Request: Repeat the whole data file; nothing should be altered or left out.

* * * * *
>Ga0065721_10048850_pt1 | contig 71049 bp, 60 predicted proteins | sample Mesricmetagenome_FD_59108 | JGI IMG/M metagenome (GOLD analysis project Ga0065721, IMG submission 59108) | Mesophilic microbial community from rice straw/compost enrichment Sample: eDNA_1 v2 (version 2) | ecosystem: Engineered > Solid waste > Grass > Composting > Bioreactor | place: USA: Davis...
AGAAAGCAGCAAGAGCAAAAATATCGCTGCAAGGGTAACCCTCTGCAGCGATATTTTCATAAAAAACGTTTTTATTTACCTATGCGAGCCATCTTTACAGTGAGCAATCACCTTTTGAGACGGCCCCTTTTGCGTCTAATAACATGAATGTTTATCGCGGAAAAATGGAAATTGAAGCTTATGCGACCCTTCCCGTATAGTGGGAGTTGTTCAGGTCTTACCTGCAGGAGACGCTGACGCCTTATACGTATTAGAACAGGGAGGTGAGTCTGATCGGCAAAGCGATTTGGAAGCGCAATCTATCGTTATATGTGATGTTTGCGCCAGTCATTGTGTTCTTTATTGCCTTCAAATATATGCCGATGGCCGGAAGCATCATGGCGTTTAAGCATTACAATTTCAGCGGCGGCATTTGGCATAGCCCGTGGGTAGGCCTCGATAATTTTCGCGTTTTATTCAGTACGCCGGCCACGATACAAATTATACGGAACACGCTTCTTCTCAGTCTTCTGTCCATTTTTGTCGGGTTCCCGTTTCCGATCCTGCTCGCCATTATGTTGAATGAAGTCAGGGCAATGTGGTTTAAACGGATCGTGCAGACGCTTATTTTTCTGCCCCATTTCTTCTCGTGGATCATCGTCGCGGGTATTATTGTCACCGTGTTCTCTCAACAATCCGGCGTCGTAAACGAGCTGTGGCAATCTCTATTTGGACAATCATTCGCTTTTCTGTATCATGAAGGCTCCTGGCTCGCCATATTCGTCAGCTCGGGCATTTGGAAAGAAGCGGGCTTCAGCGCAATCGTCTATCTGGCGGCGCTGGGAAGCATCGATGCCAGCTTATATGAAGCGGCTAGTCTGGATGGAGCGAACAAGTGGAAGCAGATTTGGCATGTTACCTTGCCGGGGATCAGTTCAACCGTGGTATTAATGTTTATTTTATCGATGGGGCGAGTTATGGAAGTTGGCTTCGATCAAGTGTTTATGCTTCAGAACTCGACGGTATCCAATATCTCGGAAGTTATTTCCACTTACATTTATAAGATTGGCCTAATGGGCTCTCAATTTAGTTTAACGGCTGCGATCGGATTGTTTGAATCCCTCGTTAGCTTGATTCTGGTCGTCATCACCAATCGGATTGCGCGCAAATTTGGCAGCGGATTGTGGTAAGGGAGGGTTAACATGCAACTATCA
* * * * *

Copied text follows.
>Ga0065721_10048850_pt1 | contig 71049 bp, 60 predicted proteins | sample Mesricmetagenome_FD_59108 | JGI IMG/M metagenome (GOLD analysis project Ga0065721, IMG submission 59108) | Mesophilic microbial community from rice straw/compost enrichment Sample: eDNA_1 v2 (version 2) | ecosystem: Engineered > Solid waste > Grass > Composting > Bioreactor | place: USA: Davis...
AGAAAGCAGCAAGAGCAAAAATATCGCTGCAAGGGTAACCCTCTGCAGCGATATTTTCATAAAAAACGTTTTTATTTACCTATGCGAGCCATCTTTACAGTGAGCAATCACCTTTTGAGACGGCCCCTTTTGCGTCTAATAACATGAATGTTTATCGCGGAAAAATGGAAATTGAAGCTTATGCGACCCTTCCCGTATAGTGGGAGTTGTTCAGGTCTTACCTGCAGGAGACGCTGACGCCTTATACGTATTAGAACAGGGAGGTGAGTCTGATCGGCAAAGCGATTTGGAAGCGCAATCTATCGTTATATGTGATGTTTGCGCCAGTCATTGTGTTCTTTATTGCCTTCAAATATATGCCGATGGCCGGAAGCATCATGGCGTTTAAGCATTACAATTTCAGCGGCGGCATTTGGCATAGCCCGTGGGTAGGCCTCGATAATTTTCGCGTTTTATTCAGTACGCCGGCCACGATACAAATTATACGGAACACGCTTCTTCTCAGTCTTCTGTCCATTTTTGTCGGGTTCCCGTTTCCGATCCTGCTCGCCATTATGTTGAATGAAGTCAGGGCAATGTGGTTTAAACGGATCGTGCAGACGCTTATTTTTCTGCCCCATTTCTTCTCGTGGATCATCGTCGCGGGTATTATTGTCACCGTGTTCTCTCAACAATCCGGCGTCGTAAACGAGCTGTGGCAATCTCTATTTGGACAATCATTCGCTTTTCTGTATCATGAAGGCTCCTGGCTCGCCATATTCGTCAGCTCGGGCATTTGGAAAGAAGCGGGCTTCAGCGCAATCGTCTATCTGGCGGCGCTGGGAAGCATCGATGCCAGCTTATATGAAGCGGCTAGTCTGGATGGAGCGAACAAGTGGAAGCAGATTTGGCATGTTACCTTGCCGGGGATCAGTTCAACCGTGGTATTAATGTTTATTTTATCGATGGGGCGAGTTATGGAAGTTGGCTTCGATCAAGTGTTTATGCTTCAGAACTCGACGGTATCCAATATCTCGGAAGTTATTTCCACTTACATTTATAAGATTGGCCTAATGGGCTCTCAATTTAGTTTAACGGCTGCGATCGGATTGTTTGAATCCCTCGTTAGCTTGATTCTGGTCGTCATCACCAATCGGATTGCGCGCAAATTTGGCAGCGGATTGTGGTAAGGGAGGGTTAACATGCAACTATCA